Hinged garden covers for raised beds

Dolorean hinged garden protection to keep out critters.

I help maintain a raised bed garden at a local preschool where the garden animals include not just kids, but also: Squirrels, chipmunks, raccoons, rabbits, groundhogs, moles/voles, turkey and deer.

For a few years this has meant that any peas, carrots or greens (lettuce, broccoli, etc.) planted would never grow to harvest. So when the kids said they want to grow strawberries, something had to be done to prevent a complete loss.

Thus came the Delorean hinged cover.

It ain’t Fort Knox, but it doesn’t need to be.

If I had enough space and didn’t need to worry about preschool kids getting whacked with an 8′ long cover, I’d use a single piece rather than making it Delorean style. In other situations you can also make it so it flips on the long side rather than the small side. In this instance, that wasn’t going to work.

This design has worked great for protecting the strawberries, carrots and other items from critters. A few things I’d do differently, if given the chance:

  1. I’d lay hardware cloth under the bed so chipmunks and others couldn’t get in from the bottom,
  2. I’d make a square, rather than arced, cover by using inexpensive PVC elbow and three-way pieces. Bending hardware mesh was annoyingly difficult and the arc serves no purpose since we’re not covering these for the winter. (Though with fewer pieces than a squared design requires, it is slightly less expensive to build.)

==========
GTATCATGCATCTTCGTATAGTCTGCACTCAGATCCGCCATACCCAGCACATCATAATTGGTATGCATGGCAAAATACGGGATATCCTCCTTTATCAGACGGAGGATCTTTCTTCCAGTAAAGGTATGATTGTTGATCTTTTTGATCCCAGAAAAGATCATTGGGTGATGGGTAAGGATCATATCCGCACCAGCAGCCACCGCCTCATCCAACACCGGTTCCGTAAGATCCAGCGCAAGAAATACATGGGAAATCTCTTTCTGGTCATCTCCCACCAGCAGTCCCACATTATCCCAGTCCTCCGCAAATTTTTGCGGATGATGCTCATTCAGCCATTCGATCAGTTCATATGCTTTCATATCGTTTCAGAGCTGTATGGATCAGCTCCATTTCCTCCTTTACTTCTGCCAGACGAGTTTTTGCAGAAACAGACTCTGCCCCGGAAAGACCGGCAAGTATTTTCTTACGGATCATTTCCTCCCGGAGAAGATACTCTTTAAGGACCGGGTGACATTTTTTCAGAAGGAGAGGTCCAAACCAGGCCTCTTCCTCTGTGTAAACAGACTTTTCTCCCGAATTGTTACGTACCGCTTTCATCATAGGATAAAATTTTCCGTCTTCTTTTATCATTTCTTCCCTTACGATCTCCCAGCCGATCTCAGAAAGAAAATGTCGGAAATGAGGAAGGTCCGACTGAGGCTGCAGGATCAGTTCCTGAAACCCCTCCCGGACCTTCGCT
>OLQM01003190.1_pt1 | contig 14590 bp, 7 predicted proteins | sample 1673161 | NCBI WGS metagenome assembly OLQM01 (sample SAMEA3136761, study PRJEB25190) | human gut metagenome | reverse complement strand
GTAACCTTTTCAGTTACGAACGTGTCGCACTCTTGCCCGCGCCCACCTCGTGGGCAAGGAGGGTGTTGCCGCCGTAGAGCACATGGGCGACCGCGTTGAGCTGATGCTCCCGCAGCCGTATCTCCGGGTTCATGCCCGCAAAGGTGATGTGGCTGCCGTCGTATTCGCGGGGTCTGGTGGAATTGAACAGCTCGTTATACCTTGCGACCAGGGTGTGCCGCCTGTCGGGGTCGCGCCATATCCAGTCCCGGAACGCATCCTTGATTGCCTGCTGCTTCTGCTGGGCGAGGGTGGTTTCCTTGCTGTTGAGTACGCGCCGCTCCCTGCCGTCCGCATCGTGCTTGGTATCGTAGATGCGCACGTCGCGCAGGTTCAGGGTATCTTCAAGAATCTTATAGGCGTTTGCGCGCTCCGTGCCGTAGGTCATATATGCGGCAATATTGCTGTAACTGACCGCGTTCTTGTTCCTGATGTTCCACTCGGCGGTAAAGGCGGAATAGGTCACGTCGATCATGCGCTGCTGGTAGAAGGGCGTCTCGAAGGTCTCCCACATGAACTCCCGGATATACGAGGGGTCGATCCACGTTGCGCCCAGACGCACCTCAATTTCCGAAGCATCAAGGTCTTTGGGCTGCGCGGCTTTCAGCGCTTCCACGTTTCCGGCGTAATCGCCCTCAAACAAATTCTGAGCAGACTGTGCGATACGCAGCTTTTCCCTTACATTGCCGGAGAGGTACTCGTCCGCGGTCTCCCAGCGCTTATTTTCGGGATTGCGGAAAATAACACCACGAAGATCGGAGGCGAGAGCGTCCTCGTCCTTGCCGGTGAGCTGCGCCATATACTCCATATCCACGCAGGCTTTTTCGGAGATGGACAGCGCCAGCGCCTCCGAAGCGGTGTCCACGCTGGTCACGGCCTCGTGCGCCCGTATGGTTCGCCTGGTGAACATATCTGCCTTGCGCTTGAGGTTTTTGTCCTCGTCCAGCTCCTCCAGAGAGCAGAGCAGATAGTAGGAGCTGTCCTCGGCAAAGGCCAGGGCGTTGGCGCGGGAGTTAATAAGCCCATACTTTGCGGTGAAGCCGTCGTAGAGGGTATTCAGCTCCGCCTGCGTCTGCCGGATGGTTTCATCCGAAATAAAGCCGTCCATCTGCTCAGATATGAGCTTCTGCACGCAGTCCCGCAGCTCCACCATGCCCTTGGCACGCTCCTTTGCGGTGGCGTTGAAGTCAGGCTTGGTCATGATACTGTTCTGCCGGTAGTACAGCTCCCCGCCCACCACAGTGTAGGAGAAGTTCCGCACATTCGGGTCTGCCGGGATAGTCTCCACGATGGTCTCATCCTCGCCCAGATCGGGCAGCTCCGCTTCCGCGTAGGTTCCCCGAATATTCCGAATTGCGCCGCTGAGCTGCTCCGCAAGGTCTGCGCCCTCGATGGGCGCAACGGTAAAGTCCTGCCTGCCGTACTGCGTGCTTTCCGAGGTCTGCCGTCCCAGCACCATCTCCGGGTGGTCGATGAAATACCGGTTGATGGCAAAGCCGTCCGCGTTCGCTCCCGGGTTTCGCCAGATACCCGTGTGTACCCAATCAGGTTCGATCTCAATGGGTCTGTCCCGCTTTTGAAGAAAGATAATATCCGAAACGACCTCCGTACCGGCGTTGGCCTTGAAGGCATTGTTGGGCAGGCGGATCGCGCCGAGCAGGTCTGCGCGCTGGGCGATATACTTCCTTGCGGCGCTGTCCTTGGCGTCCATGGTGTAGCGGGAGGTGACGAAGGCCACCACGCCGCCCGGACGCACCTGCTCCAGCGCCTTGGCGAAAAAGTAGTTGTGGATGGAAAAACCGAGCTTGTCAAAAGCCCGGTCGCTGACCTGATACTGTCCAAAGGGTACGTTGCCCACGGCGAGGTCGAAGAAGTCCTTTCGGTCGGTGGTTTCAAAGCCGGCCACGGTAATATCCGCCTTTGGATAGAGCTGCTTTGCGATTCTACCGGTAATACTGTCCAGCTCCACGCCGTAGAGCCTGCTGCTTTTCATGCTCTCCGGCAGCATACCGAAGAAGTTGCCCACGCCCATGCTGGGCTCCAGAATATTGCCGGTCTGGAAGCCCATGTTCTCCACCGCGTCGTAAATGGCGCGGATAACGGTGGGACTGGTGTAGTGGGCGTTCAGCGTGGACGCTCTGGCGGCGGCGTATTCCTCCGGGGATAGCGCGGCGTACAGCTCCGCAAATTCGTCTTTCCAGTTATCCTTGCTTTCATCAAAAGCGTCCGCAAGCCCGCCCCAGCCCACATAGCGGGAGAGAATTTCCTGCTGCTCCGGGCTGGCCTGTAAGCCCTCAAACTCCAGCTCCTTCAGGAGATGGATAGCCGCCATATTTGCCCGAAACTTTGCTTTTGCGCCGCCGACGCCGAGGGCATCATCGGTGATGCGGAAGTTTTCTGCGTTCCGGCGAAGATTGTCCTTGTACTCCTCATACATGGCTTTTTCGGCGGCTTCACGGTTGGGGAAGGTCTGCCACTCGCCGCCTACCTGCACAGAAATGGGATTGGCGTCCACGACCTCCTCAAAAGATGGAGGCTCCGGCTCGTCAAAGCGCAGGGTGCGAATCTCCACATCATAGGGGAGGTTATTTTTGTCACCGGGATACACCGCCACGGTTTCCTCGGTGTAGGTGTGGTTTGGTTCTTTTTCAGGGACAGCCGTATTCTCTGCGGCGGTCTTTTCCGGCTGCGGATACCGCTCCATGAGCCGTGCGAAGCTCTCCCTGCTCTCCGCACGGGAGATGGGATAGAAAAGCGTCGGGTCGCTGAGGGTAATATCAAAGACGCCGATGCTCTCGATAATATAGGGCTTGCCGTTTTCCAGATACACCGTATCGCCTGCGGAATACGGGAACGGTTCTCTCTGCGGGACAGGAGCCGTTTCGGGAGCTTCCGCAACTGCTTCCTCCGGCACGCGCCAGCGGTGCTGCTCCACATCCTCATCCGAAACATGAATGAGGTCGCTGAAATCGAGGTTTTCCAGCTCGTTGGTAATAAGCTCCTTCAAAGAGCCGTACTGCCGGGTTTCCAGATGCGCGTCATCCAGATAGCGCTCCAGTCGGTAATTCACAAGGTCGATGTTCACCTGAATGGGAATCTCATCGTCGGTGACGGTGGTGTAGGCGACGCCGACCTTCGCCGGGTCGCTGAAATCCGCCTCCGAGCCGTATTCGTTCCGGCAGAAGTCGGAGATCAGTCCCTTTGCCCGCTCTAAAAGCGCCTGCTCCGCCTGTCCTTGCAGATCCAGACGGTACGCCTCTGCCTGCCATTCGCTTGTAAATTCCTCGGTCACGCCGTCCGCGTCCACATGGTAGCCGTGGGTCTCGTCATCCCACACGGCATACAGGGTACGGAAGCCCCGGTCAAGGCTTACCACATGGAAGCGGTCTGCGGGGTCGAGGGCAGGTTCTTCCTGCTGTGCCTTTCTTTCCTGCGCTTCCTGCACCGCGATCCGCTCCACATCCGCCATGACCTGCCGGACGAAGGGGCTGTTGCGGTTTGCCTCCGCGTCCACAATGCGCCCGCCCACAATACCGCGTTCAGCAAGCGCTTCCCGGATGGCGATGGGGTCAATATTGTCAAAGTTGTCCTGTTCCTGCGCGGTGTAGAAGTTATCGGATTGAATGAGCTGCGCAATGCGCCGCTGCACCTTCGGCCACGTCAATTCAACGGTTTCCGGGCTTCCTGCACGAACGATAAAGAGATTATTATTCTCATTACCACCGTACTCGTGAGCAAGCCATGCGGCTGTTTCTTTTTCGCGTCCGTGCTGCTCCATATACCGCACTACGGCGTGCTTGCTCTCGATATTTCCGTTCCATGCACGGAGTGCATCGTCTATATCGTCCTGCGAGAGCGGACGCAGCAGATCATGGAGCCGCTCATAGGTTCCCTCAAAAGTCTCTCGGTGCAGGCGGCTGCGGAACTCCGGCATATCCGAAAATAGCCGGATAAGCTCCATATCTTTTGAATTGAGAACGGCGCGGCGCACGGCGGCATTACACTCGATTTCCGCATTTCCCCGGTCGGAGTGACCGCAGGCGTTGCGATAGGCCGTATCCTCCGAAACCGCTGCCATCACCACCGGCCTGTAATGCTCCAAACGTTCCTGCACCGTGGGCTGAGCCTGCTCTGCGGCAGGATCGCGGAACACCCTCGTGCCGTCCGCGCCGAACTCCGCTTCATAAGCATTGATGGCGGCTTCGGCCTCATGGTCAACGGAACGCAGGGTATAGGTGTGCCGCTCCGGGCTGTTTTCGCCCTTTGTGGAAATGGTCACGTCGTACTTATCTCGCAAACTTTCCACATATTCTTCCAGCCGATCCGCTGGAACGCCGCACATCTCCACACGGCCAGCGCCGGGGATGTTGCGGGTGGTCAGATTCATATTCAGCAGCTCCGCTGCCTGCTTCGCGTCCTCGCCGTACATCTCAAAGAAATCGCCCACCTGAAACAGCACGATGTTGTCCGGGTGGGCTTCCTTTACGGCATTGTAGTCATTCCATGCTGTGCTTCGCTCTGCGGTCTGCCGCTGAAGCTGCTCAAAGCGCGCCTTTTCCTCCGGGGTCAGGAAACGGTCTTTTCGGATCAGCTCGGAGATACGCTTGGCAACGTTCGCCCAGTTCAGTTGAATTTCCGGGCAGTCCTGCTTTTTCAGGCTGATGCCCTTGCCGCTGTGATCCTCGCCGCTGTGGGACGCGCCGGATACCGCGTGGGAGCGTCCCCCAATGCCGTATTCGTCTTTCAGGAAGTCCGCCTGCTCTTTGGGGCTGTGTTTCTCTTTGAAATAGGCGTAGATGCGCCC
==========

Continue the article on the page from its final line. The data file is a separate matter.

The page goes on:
The very basic design that cost me around $40 can be seen in the photos, but it goes like this:

  1. Create two rectangles out of 2×3 lumber so that when laid on top, they rest perfectly on the raised bed. I used 3″ screws.
  2. Adding corner braces will help reduce/eliminate racking of the piece, though I didn’t find it necessary. Just use extra 2×3 cut with 45° angles on either end, perhaps 4-8″ long and install. Or if that seems like too much work, buy and install a corner brace.
  3. Two hinges is plenty.

    Attach two hinges at either end so the rectangle tilts.

  4. Attach conduit straps inside each corner. (Advanced DIYers can simply cut scrap wood to brace the PVC in place. If that doesn’t make sense to you, buy the straps.)
  5. Cut PVC to size. For a 3′ wide bed, I cut mine to 8′, which leaves ample head room for strawberries, carrots and broccoli, and is probably tall enough for eggplant, but definitely not tomatoes or peas. If I were doing it again, as noted above, I’d make corners instead of arches using corner and tri- pieces.
  6. Insert PVC into the straps and drive a screw through the PVC into the wood to hold it in place.
  7. Now comes the hardware cloth or chicken wire. This is when having a squared design, rather than an arched design, becomes much simpler. You spend a few bucks more on materials but in the end it will look nicer and be simpler to attach the hardware cloth. There’s no “best” method that I’m aware of, but here are a few tips:
    1. Attaching hardware cloth to the “ends” is also easier if you’ve got 90° angles rather than an arch. If you’ve got an arch, do what you can to make it look nice and use tin snips to cut to shape.
    2. Use zip ties or twist ties. The advantage of twist ties is that when you decide you need to do something differently, your work is easily undone and the tie is easily reused.
    3. Lay the hardware cloth the long way – from end to end, and attach.
    4. Use 1/2″ staples to secure the screen to the wood.

To make a version of this with corners rather than arches, you’ll need:

  • Four three-way pieces,
  • PVC cut to sizes that match your design. I’d probably go with 1′ or 2′ tall because I can buy 2′ tall rolls of hardware cloth and easily cut it to size.


  • All the above links are demonstrative only. Most hardware stores will carry all of these items. Support your local hardware store!
  • Chicken wire is much easier to wrap around arches than hardware cloth, but the larger holes allow chipmunks, mice, rats and other critters inside. If you’ve got small critters, you need smaller holes, which means hardware cloth.
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